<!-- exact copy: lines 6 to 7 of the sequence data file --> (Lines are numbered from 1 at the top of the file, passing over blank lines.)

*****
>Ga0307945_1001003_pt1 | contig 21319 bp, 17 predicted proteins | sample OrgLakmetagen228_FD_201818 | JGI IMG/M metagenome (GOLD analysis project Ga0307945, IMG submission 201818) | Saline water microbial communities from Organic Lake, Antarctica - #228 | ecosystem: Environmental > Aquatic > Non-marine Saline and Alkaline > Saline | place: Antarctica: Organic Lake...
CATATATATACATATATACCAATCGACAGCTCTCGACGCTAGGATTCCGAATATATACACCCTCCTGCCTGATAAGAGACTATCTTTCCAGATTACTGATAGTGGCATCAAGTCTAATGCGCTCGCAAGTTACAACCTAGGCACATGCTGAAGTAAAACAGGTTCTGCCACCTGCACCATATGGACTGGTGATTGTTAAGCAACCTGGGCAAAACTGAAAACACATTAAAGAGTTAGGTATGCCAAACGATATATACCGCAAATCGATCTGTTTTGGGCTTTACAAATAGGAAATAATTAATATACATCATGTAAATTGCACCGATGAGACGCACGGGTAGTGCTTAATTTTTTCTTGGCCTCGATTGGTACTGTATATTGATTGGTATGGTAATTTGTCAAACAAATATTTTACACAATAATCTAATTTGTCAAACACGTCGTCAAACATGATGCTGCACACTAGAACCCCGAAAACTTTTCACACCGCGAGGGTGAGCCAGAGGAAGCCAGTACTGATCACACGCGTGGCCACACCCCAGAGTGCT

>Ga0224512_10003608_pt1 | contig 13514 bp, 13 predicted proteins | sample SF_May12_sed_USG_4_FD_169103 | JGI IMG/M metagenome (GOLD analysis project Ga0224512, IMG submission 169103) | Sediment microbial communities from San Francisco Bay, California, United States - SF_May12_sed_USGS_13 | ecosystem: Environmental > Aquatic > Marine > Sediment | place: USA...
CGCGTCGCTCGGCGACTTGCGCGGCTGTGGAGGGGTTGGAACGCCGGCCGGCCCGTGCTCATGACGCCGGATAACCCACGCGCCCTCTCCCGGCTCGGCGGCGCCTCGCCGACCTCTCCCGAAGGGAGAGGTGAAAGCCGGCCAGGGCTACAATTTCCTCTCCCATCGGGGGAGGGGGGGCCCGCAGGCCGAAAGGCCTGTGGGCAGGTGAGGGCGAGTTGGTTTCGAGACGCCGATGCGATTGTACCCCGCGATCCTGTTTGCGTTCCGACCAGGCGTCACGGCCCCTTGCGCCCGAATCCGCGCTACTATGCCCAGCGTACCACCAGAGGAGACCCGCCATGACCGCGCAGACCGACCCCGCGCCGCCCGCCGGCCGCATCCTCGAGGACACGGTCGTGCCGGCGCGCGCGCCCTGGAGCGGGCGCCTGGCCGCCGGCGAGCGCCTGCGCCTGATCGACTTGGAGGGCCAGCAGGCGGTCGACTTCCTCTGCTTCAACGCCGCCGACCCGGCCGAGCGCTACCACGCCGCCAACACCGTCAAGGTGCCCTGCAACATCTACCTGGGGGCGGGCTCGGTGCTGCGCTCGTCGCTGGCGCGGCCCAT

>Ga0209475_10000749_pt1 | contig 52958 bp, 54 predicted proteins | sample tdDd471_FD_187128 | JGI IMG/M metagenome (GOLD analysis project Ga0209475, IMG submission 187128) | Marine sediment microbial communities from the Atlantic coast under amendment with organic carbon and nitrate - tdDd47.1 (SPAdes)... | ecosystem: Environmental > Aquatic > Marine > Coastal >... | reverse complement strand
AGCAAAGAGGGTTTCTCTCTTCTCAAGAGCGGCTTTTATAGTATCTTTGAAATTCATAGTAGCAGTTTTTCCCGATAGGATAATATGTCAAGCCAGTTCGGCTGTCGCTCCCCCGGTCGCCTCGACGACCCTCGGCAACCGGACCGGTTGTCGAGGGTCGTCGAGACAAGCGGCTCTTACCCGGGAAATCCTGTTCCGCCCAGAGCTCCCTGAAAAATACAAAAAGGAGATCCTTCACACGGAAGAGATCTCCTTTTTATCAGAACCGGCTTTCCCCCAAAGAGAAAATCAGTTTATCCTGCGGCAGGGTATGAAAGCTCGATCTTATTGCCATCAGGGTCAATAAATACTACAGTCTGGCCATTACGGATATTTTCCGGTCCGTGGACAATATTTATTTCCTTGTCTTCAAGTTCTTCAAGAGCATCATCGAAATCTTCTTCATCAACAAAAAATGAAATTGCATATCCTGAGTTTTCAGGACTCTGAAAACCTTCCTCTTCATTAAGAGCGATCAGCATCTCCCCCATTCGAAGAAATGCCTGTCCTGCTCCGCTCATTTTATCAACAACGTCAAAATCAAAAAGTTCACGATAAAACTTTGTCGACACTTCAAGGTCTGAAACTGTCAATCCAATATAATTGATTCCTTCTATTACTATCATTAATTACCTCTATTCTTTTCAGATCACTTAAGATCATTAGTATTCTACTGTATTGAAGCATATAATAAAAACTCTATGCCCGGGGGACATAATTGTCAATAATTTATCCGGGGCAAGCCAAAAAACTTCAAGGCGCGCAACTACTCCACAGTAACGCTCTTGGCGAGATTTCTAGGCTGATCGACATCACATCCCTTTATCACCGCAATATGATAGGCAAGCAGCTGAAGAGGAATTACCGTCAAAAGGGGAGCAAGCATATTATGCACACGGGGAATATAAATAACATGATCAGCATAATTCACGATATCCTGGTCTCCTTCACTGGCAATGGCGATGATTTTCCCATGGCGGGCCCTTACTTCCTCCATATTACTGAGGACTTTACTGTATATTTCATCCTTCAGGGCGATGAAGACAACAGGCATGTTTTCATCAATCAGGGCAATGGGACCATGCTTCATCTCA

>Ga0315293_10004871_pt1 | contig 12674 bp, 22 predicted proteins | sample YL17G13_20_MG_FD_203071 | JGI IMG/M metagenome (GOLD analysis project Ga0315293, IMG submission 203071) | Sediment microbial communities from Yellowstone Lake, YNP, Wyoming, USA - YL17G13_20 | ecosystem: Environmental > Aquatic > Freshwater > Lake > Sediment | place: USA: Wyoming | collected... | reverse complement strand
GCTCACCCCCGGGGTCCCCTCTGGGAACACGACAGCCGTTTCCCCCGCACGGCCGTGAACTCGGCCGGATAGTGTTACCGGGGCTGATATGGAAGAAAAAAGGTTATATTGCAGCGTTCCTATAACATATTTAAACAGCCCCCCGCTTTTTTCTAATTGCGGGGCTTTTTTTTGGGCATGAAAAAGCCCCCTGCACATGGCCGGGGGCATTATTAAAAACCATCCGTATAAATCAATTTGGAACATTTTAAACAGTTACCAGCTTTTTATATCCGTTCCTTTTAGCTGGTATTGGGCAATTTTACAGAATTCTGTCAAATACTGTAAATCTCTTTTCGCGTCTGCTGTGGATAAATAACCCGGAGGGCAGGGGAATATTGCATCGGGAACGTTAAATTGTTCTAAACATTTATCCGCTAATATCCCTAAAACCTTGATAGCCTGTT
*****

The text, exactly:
AGCAAAGAGGGTTTCTCTCTTCTCAAGAGCGGCTTTTATAGTATCTTTGAAATTCATAGTAGCAGTTTTTCCCGATAGGATAATATGTCAAGCCAGTTCGGCTGTCGCTCCCCCGGTCGCCTCGACGACCCTCGGCAACCGGACCGGTTGTCGAGGGTCGTCGAGACAAGCGGCTCTTACCCGGGAAATCCTGTTCCGCCCAGAGCTCCCTGAAAAATACAAAAAGGAGATCCTTCACACGGAAGAGATCTCCTTTTTATCAGAACCGGCTTTCCCCCAAAGAGAAAATCAGTTTATCCTGCGGCAGGGTATGAAAGCTCGATCTTATTGCCATCAGGGTCAATAAATACTACAGTCTGGCCATTACGGATATTTTCCGGTCCGTGGACAATATTTATTTCCTTGTCTTCAAGTTCTTCAAGAGCATCATCGAAATCTTCTTCATCAACAAAAAATGAAATTGCATATCCTGAGTTTTCAGGACTCTGAAAACCTTCCTCTTCATTAAGAGCGATCAGCATCTCCCCCATTCGAAGAAATGCCTGTCCTGCTCCGCTCATTTTATCAACAACGTCAAAATCAAAAAGTTCACGATAAAACTTTGTCGACACTTCAAGGTCTGAAACTGTCAATCCAATATAATTGATTCCTTCTATTACTATCATTAATTACCTCTATTCTTTTCAGATCACTTAAGATCATTAGTATTCTACTGTATTGAAGCATATAATAAAAACTCTATGCCCGGGGGACATAATTGTCAATAATTTATCCGGGGCAAGCCAAAAAACTTCAAGGCGCGCAACTACTCCACAGTAACGCTCTTGGCGAGATTTCTAGGCTGATCGACATCACATCCCTTTATCACCGCAATATGATAGGCAAGCAGCTGAAGAGGAATTACCGTCAAAAGGGGAGCAAGCATATTATGCACACGGGGAATATAAATAACATGATCAGCATAATTCACGATATCCTGGTCTCCTTCACTGGCAATGGCGATGATTTTCCCATGGCGGGCCCTTACTTCCTCCATATTACTGAGGACTTTACTGTATATTTCATCCTTCAGGGCGATGAAGACAACAGGCATGTTTTCATCAATCAGGGCAATGGGACCATGCTTCATCTCA

>Ga0315293_10004871_pt1 | contig 12674 bp, 22 predicted proteins | sample YL17G13_20_MG_FD_203071 | JGI IMG/M metagenome (GOLD analysis project Ga0315293, IMG submission 203071) | Sediment microbial communities from Yellowstone Lake, YNP, Wyoming, USA - YL17G13_20 | ecosystem: Environmental > Aquatic > Freshwater > Lake > Sediment | place: USA: Wyoming | collected... | reverse complement strand